Amidst Rise in Renewables, CEA Suggests Ways to Maintain Adequate Generation Capacity

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The Central Electricity Authority (CEA) has prepared a draft resource adequacy plan to maintain adequate generation capacity to meet future energy demands.

The document says that it had become imperative to plan for the increasing share of variable renewable energy in the total energy mix. Distribution licensees seeking to move away from long-term power purchase agreements (PPAs) could lead to erroneous calls on contracting. This could result in over or under-provisioning of generation and lead to surplus or deficient situations in the short term as renewable energy generation fluctuates.

One of the main aspects of resource adequacy planning was to ensure that adequate generation capacities were available to cater to the demand. The draft plan said that it was necessary to develop a resource adequacy framework to suggest the optimal capacity mix required to minimize the total system cost in meeting the projected demand for the future.

It was important to determine the duration of time when a loss of load can occur due to demand forecast errors, generation forecast errors, outages, and weather phenomena.

The draft report points out that energy storage and other resources, which can help balance out the variability and intermittency of renewable energy, must be considered to ensure reliability and reduce system costs.

The draft plan says utilities must undertake an optimal reserve margin study to determine the planning reserve margin through any scientific method, provided the determined planning reserve margin is higher than the national-level planning reserve margin. The capacity planning by utilities should be developed through an integrated resource plan.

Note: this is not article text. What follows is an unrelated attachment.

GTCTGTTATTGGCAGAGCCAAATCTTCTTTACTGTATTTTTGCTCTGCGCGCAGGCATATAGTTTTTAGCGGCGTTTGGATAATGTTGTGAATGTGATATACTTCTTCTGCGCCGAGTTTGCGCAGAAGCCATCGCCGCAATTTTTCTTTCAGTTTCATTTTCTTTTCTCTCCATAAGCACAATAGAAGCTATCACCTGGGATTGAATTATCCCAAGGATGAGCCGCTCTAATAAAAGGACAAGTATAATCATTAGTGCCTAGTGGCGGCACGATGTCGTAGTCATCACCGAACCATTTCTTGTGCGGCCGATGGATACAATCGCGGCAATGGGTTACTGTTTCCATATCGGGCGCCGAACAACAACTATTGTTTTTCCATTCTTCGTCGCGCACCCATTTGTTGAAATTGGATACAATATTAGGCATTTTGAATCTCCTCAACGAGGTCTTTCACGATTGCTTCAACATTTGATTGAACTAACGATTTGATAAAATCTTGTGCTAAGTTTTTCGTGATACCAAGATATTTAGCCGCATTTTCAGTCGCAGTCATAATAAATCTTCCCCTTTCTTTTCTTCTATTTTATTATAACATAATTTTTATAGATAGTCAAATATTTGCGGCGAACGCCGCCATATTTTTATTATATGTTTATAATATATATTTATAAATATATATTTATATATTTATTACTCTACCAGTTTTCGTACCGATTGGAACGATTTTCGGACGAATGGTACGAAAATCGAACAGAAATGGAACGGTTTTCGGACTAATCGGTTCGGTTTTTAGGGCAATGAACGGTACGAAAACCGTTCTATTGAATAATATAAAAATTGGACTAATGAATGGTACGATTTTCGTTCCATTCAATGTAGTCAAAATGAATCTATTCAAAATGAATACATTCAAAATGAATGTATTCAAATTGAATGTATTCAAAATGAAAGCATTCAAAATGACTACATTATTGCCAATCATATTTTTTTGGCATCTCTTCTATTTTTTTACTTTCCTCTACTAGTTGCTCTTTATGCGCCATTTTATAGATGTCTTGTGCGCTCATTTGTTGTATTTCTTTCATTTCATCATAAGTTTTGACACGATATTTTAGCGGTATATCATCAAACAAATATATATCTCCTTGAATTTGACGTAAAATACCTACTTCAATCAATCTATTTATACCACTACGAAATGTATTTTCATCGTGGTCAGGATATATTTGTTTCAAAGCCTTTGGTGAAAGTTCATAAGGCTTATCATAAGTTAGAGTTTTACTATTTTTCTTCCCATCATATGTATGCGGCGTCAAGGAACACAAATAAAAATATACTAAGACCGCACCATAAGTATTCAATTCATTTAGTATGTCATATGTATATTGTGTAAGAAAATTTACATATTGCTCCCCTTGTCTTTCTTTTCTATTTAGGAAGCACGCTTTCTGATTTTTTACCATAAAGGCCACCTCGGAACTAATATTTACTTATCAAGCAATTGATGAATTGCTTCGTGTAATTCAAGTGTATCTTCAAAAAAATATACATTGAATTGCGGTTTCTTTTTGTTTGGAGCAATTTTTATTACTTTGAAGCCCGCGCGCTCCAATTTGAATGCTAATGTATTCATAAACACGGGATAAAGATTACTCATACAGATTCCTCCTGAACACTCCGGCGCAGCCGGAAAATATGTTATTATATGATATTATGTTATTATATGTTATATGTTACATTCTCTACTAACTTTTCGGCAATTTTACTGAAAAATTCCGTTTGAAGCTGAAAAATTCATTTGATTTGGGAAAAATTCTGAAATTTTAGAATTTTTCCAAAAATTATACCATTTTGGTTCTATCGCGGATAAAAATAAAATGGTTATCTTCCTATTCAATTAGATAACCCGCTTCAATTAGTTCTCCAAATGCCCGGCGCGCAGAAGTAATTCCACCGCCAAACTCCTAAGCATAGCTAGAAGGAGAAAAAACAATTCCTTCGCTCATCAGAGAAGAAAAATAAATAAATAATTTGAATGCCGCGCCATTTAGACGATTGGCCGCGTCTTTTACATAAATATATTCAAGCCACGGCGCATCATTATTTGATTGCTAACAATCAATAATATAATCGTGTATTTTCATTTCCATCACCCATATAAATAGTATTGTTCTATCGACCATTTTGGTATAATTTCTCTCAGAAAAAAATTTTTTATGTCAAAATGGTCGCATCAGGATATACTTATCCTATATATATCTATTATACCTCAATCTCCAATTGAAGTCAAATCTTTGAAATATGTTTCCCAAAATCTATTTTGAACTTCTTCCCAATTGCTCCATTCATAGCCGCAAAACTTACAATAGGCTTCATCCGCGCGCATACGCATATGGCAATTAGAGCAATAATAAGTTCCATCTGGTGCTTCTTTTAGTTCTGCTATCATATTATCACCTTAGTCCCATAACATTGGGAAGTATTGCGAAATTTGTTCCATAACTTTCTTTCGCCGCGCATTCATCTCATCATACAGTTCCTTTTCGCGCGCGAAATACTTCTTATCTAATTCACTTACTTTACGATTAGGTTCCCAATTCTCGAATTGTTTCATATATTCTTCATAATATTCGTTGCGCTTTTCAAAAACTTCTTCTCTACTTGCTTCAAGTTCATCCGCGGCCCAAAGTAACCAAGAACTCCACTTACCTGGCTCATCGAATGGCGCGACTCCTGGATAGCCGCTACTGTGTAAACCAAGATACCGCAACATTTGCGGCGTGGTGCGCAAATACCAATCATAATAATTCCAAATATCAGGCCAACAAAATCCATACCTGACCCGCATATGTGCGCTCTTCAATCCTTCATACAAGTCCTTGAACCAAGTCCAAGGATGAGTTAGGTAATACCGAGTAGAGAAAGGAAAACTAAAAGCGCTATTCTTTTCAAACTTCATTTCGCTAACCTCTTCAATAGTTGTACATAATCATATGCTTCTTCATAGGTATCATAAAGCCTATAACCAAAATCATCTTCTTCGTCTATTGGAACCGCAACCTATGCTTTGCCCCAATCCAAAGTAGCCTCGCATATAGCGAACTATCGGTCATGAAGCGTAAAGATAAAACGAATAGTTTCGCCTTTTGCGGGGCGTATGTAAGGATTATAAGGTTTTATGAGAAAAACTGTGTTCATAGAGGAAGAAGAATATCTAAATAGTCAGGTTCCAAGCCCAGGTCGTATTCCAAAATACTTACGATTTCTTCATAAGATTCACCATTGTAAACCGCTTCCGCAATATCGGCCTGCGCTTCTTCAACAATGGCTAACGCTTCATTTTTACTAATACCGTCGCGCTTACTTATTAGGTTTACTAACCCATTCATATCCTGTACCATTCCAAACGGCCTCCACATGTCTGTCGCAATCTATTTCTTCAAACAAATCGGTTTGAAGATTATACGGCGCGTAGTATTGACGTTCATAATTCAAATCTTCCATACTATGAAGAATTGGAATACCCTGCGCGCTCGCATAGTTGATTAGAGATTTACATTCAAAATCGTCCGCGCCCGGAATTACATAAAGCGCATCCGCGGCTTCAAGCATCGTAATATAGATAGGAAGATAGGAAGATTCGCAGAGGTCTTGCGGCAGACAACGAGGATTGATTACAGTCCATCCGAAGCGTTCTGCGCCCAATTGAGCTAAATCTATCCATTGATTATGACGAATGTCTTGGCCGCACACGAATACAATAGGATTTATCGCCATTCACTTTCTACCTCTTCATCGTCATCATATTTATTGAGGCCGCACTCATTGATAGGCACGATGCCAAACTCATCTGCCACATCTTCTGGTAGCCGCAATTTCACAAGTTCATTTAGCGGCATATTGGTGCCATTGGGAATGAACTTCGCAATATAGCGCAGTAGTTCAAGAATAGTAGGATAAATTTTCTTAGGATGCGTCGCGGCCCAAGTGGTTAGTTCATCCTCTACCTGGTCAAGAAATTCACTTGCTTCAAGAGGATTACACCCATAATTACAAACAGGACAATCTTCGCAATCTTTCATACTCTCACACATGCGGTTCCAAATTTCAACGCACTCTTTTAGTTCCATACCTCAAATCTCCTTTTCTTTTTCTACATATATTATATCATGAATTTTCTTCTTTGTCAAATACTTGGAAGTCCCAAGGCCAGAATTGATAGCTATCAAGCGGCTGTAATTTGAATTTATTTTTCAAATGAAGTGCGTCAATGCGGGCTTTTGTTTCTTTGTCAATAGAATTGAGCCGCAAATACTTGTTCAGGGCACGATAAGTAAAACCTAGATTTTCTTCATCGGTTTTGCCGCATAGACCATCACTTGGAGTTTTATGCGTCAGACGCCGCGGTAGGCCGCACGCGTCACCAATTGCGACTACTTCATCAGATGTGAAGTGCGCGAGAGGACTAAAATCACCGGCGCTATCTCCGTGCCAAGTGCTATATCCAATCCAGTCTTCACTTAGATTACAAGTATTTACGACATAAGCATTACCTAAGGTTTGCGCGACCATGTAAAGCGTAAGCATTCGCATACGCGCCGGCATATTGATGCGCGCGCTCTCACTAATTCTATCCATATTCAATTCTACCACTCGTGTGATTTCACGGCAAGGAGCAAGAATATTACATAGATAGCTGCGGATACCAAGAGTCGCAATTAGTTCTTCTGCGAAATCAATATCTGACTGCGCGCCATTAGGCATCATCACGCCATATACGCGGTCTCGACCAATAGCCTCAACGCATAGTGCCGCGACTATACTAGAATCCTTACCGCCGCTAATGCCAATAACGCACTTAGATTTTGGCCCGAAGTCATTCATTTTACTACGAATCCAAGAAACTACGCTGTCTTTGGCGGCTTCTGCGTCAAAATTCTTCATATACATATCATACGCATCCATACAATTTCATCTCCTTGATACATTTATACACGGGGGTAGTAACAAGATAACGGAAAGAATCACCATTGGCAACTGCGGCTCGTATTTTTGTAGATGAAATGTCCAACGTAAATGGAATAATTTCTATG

Integrated resource planning

A utility prepares an integrated resource plan to determine the target generation capacities for meeting the forecasted energy demand over a specified period.

The plan requires many inputs, such as demand profiles, demand growth rates, contracted capacities, and cost for new capacities. The model can optimize for various technologies such as renewable, conventional, distributed energy resources, demand-side management (DSM), and energy storage resources.

The proposed plan states that the model would undertake the least cost generation optimization to meet the demand to minimize the overall system cost, including capital costs, operations and maintenance costs, costs to procure spinning reserves, fuel costs, transmission costs, and start-up and shutdown costs.

Resource adequacy will be determined based on resource availability and accessibility after consideration of sharing reserves from other utilities and states through the national markets or bilateral mechanisms.

Compliance monitoring

CEA will publish the long-term national resource adequacy plan, which will determine the optimal planning reserve margin requirement at the all-India level conforming to the loss of load probability and normalized energy not served targets.

It will publish the optimal generation mix required for the next ten years to ensure that the national-level system is resource adequacy-compliant while meeting the all-India demand at the least cost.

The Power System Operation Corporation (POSOCO) will annually publish a one-year look-ahead short-term national resource adequacy plan which will include parameters such as demand forecasts, resource availability based on the under-construction status of new projects, planned maintenance schedules of existing stations, station-wise historic forced outage rates, and decommissioning plans.